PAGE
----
Oh my, it’s ab-fab. This is exactly the style I would love to live with, but I’d have to get rid of all my stuff to be so tidy. I love the color palette, the airiness of it and the geometric shapes. I’ve often wondered if I am so drawn to Scandinavian interiors as a reaction to how cluttered and dismal my house is, whenever I see interiors like this I feel calm and happy. I think the only changes I would make are rug and chairs too. The living area needs a rug and those dining chairs need to be switched out for comfy ones or given seat cushions.

  3. says

    I love the coloUrs, but it feels cold and sterile to me. Something I love about your house style is that while you lean toward modern – it never feels cold, but rather cozy. Perhaps that is the fact that the house itself is old, or you have the odd ancient looking piece from some London junQUE shop here and there. I wouldn;t want to sit on those metal chairs for a whole meal and why are there no rugs? Even if there is radiant floor heating, the floors look cold. Here I don’t care for the large scale art work AT ALL – the pieces in the dining room in particular feel jarring to me. Don;t listen to me though – I have lived in my house over a year and have yet to hang a thing…

  4. says

    Bitter Biscuit can spell!
    The white is too stark and pristine for me, very Scandinavian though.
    I love the geometry (and the owls!) but how do they live in it? It lacks storage and what about toys for the child?
    I’m too practical.

  5. says

    My favo(u)rite piece in this apartment is the crib – very Charles Rennie Mackintosh. While I tend to love white walls and minimalist spaces, I like a a bit more color than this… and the living room needs a rug, not only for warmth and texture, but to anchor all the thin legs of the furniture.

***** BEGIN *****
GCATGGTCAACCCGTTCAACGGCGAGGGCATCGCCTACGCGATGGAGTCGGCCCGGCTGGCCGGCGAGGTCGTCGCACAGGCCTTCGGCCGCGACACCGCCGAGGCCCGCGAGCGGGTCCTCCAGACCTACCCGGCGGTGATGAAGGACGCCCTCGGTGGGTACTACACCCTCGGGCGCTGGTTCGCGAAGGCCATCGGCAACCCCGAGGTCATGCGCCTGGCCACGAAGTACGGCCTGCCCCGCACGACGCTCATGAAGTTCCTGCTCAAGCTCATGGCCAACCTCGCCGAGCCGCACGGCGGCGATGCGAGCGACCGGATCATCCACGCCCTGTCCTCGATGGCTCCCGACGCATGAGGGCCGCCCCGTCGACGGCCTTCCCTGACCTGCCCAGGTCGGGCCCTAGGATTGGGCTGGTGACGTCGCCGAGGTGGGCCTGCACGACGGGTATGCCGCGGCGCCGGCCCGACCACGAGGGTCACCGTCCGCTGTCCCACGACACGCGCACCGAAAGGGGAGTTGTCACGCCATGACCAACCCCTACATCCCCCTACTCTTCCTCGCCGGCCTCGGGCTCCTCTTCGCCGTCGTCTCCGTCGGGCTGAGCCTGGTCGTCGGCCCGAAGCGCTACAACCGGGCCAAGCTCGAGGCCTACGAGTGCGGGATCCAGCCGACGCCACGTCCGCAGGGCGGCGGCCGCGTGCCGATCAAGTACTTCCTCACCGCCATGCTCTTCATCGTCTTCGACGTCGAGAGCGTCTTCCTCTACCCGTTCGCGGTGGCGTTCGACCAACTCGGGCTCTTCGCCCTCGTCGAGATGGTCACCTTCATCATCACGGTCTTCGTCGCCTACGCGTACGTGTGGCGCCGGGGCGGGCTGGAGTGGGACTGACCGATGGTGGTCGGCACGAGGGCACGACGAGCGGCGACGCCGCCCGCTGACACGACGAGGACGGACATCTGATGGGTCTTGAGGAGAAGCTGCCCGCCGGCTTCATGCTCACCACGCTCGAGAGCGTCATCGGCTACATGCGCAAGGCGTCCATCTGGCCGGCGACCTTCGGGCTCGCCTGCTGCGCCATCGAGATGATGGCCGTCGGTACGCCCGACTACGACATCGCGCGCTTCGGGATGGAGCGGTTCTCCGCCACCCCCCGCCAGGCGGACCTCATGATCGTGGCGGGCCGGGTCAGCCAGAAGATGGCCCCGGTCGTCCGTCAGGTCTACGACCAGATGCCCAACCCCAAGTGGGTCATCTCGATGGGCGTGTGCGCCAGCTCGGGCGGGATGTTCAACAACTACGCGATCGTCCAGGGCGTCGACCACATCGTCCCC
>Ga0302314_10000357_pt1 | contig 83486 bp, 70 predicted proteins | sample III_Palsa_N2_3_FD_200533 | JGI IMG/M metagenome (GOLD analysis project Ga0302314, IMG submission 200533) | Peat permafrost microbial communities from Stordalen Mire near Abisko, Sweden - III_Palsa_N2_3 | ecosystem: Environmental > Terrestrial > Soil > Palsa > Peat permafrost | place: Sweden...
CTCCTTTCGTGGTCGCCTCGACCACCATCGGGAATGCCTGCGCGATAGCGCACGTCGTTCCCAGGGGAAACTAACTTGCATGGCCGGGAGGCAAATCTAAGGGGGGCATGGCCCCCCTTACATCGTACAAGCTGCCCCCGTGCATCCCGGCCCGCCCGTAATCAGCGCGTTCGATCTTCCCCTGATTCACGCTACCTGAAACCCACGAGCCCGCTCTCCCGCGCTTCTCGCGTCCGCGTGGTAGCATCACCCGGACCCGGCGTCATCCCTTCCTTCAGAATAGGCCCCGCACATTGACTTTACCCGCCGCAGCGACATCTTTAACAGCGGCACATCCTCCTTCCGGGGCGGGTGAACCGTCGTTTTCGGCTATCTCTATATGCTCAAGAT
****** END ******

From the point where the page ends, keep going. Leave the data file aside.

6. says

    Such a beautiful space! Thank you for sharing. I agree that the living room needs a rug. Its such a pet peeve of mine. A room, especially a living room, need a rug to ground it and pull it all together. Its that one element that without it makes the room look unfinished.

  7. says

    I really love how you have analyzed this space so thoroughly, often it’s hard to explain why we love a space and you have reminded me through this post to really dig deep into a space and ask myself what works for me. I am a huge fan of the simplistic scandinavian style but feel that it really only works in a space that has the right ‘bones’ and a little history/character – like this one. Cheers Nina

  8. says

    Oh, Paola…I love this post. Such a GREAT exercise…analyzing what you love about the space and that was totally fascinating to me. I agree with the things you loved about the room & with the things you saw lacking ( rugs…the chairs at the dr table) and I love the artwork. It isn’t a space for me but, then I know my space isn’t for everyone either! 🙂 Love.

  9. Jessica says

    The dining space reads to me as incorrect proportion, particularly with the imbalance of the ceiling rose and the light shade, which is too large for the size of the table and the rose, and it and stunts the chairs. Tolix chairs are forced into so many spaces now and it’s expected that “industrial” will translate. Something upholstered here would help warm the room up a bit and connect the hide, instead of the cold metal. Noting that the artwork is a co-joined piece, I don’t feel it is suitable for this space as they are too close together against the scale of the wall, that is clearly larger than what you see through the doorway.
    The practicality of the chairs themselves are questionable, as they are a similar height to the table and offer no presence, and may not sit properly under the table. The colour scheme makes sense, but this makes for an uncomfortable and cold setting in my opinion.